the goal of ‘social inclusion’ has become an integral part of the ESF, to the point that under the 2014-2020 multiannual financial framework, public expenditure to foster social inclusion should account for 20% of the ESF allocations in each Member State

However, Tomè also recognizes that, while the HRD paradigm is well suited to explain the creation of the ESF and the major part of its intervention, this policy logic has been complemented throughout the various reforms that have occurred by other complementary policy goals: that of support of ‘unemployed, specific target groups, young people and a myriad of groups of people and organisations facing employability problems’. Along with these policy goals, the goal of ‘social inclusion’ has become an integral part of the ESF, to the point that under the 2014-2020 multiannual financial framework, public expenditure to foster social inclusion should account for 20% of the ESF allocations in each Member State, a compulsory earmarking that could be further reinforced for the next programming period 2021–2027, raising the resources devoted to social inclusion programmes to 25% (European Commission 2019). This, according to Fargion and Profeti (2016) is in line with a general shift in the policy objectives of Cohesion policy: ‘with the realignment (…) with Europe 2020 priorities, the social dimension has gained increased visibility (and legitimacy) in the narrative which has accompanied the formulation of the new ESIF regulation for 2014–2020’: ‘if Cohesion policy is to contribute to the Europe 2020 strategy, it needs to contribute to the new EU inclusive priority, with a further broadening of its goals and related expectations’. In this regard, the ESF has become an instrument which is able to steer national and regional social policies, in major European countries, towards the quantitative social inclusion objectives introduced during Europe 2020 (Jessoula and Madama 2018).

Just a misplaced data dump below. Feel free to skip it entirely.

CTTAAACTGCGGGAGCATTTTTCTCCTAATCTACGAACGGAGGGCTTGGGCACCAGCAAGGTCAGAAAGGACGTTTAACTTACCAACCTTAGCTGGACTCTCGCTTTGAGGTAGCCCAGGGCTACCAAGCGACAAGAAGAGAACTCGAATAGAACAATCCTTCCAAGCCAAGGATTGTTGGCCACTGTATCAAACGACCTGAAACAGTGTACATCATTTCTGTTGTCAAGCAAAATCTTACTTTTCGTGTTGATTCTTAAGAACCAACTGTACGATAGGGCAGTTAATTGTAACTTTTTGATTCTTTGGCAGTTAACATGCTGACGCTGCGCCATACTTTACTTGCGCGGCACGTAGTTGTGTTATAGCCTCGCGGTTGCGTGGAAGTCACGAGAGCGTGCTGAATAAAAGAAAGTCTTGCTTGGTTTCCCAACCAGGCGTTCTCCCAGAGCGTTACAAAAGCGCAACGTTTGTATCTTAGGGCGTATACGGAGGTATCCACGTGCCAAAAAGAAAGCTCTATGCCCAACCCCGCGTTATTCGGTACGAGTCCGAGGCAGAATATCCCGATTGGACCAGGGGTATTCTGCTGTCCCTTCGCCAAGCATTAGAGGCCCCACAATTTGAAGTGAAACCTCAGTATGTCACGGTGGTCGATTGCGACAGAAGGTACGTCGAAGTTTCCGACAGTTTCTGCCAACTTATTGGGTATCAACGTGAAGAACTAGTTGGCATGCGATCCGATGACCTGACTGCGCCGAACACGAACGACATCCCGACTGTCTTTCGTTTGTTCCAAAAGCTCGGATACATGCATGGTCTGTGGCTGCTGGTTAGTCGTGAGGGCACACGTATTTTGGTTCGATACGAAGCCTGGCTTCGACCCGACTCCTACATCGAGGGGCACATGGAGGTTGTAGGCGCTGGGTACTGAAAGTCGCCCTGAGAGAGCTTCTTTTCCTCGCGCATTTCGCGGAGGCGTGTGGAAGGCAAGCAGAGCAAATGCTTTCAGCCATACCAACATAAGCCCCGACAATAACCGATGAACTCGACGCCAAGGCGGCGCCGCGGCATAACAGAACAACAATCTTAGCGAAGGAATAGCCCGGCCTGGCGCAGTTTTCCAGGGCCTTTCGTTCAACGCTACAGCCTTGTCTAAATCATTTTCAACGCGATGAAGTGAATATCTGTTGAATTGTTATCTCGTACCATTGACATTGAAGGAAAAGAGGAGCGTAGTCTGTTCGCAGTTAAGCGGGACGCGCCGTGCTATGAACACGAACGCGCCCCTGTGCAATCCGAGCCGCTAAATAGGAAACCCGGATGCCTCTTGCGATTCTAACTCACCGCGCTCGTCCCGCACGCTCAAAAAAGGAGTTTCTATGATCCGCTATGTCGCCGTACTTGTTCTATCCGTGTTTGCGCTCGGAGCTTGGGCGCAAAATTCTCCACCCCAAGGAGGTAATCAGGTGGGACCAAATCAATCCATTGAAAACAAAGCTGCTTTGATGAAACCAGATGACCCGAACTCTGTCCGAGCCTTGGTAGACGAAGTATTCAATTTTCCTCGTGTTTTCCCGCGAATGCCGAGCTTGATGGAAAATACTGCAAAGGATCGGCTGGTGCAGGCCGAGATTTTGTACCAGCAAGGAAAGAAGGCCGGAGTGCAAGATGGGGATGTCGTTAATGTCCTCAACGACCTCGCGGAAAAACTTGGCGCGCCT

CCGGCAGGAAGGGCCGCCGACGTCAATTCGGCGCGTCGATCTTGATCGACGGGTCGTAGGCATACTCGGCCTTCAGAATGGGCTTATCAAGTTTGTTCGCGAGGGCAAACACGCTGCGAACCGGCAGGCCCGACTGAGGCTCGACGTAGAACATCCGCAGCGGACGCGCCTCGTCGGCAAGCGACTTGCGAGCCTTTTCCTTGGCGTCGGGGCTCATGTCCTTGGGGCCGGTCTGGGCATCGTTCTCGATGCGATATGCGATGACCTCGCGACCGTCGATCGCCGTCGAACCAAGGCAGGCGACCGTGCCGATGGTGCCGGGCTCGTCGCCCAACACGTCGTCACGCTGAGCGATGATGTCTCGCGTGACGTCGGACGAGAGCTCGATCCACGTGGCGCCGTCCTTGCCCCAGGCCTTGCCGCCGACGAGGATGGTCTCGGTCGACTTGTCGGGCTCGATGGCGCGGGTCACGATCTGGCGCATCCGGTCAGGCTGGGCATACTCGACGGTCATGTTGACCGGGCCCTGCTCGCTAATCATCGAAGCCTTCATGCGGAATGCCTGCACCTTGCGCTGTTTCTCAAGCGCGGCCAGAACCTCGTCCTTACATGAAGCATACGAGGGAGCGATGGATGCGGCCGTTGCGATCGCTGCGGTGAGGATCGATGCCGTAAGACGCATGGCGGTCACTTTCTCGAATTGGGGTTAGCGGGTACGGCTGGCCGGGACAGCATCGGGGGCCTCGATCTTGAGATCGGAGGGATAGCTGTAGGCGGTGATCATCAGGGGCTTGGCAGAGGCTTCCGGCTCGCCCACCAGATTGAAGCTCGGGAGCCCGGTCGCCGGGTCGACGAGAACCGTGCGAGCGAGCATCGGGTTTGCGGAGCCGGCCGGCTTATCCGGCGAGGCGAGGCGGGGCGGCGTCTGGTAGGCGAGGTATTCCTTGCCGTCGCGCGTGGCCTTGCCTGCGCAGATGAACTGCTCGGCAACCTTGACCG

How relevant the ESF is?

In terms of budget, the ESF is one of the most relevant expenditure items available to the EU. During the 2014–2020 programming period, the global resources of the ESF were €86,405.02 billion in current prices (source). Of the total ESIF budget, the ESF represented 19% (7.95% of the total 2014–2020 financial framework).

But how visible the ESF really is among the general public? In 2010, the 350 Special Eurobarometer on the European Social Fund directly answered this question. The report shows that 58% of Europeans do not know what the ESF is, and while almost 40% have heard of it, only 13% know what it is. While this result may be disheartening for a Fund that has existed since the Treaty of Rome, the Report actually finds a silver lining in the fact that ‘awareness seems to have improved since spring 2009, when a Eurobarometer survey showed that 67% of Europeans had not heard of the ESF’.